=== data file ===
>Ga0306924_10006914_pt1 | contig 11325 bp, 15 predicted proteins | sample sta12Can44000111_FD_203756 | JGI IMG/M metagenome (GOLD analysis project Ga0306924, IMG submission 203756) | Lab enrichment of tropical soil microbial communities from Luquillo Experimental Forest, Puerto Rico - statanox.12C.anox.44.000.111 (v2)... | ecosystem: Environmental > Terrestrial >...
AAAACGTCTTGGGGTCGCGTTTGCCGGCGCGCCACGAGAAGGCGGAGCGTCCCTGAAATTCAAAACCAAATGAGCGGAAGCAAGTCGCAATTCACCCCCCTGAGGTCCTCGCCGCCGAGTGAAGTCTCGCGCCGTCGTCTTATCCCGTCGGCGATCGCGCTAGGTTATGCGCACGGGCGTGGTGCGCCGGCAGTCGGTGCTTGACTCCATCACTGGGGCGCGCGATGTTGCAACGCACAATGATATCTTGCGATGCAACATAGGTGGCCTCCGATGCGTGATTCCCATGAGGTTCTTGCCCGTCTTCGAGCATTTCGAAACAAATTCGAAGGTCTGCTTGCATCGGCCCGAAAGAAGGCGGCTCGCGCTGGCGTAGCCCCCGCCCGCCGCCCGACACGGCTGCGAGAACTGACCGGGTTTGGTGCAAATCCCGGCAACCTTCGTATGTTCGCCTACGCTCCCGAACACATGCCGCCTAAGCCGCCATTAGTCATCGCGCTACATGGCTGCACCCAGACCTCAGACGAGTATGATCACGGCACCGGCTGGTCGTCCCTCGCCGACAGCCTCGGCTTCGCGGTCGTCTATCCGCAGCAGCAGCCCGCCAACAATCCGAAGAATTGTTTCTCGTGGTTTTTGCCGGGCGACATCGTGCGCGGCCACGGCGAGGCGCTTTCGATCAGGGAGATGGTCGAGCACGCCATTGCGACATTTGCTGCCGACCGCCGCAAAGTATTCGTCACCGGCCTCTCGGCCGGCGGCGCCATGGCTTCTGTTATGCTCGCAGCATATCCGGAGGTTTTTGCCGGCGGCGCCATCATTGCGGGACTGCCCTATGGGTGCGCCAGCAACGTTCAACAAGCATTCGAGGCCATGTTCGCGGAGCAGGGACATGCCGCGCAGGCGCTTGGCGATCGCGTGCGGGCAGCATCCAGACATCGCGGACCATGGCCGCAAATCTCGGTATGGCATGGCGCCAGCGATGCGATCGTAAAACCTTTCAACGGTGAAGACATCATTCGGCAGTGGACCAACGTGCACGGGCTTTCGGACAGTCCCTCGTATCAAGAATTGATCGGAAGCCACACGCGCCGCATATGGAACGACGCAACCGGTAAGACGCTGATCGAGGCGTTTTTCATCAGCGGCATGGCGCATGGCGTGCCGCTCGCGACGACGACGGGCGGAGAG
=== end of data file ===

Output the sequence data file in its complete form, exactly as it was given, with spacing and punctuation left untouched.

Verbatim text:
>Ga0306924_10006914_pt1 | contig 11325 bp, 15 predicted proteins | sample sta12Can44000111_FD_203756 | JGI IMG/M metagenome (GOLD analysis project Ga0306924, IMG submission 203756) | Lab enrichment of tropical soil microbial communities from Luquillo Experimental Forest, Puerto Rico - statanox.12C.anox.44.000.111 (v2)... | ecosystem: Environmental > Terrestrial >...
AAAACGTCTTGGGGTCGCGTTTGCCGGCGCGCCACGAGAAGGCGGAGCGTCCCTGAAATTCAAAACCAAATGAGCGGAAGCAAGTCGCAATTCACCCCCCTGAGGTCCTCGCCGCCGAGTGAAGTCTCGCGCCGTCGTCTTATCCCGTCGGCGATCGCGCTAGGTTATGCGCACGGGCGTGGTGCGCCGGCAGTCGGTGCTTGACTCCATCACTGGGGCGCGCGATGTTGCAACGCACAATGATATCTTGCGATGCAACATAGGTGGCCTCCGATGCGTGATTCCCATGAGGTTCTTGCCCGTCTTCGAGCATTTCGAAACAAATTCGAAGGTCTGCTTGCATCGGCCCGAAAGAAGGCGGCTCGCGCTGGCGTAGCCCCCGCCCGCCGCCCGACACGGCTGCGAGAACTGACCGGGTTTGGTGCAAATCCCGGCAACCTTCGTATGTTCGCCTACGCTCCCGAACACATGCCGCCTAAGCCGCCATTAGTCATCGCGCTACATGGCTGCACCCAGACCTCAGACGAGTATGATCACGGCACCGGCTGGTCGTCCCTCGCCGACAGCCTCGGCTTCGCGGTCGTCTATCCGCAGCAGCAGCCCGCCAACAATCCGAAGAATTGTTTCTCGTGGTTTTTGCCGGGCGACATCGTGCGCGGCCACGGCGAGGCGCTTTCGATCAGGGAGATGGTCGAGCACGCCATTGCGACATTTGCTGCCGACCGCCGCAAAGTATTCGTCACCGGCCTCTCGGCCGGCGGCGCCATGGCTTCTGTTATGCTCGCAGCATATCCGGAGGTTTTTGCCGGCGGCGCCATCATTGCGGGACTGCCCTATGGGTGCGCCAGCAACGTTCAACAAGCATTCGAGGCCATGTTCGCGGAGCAGGGACATGCCGCGCAGGCGCTTGGCGATCGCGTGCGGGCAGCATCCAGACATCGCGGACCATGGCCGCAAATCTCGGTATGGCATGGCGCCAGCGATGCGATCGTAAAACCTTTCAACGGTGAAGACATCATTCGGCAGTGGACCAACGTGCACGGGCTTTCGGACAGTCCCTCGTATCAAGAATTGATCGGAAGCCACACGCGCCGCATATGGAACGACGCAACCGGTAAGACGCTGATCGAGGCGTTTTTCATCAGCGGCATGGCGCATGGCGTGCCGCTCGCGACGACGACGGGCGGAGAG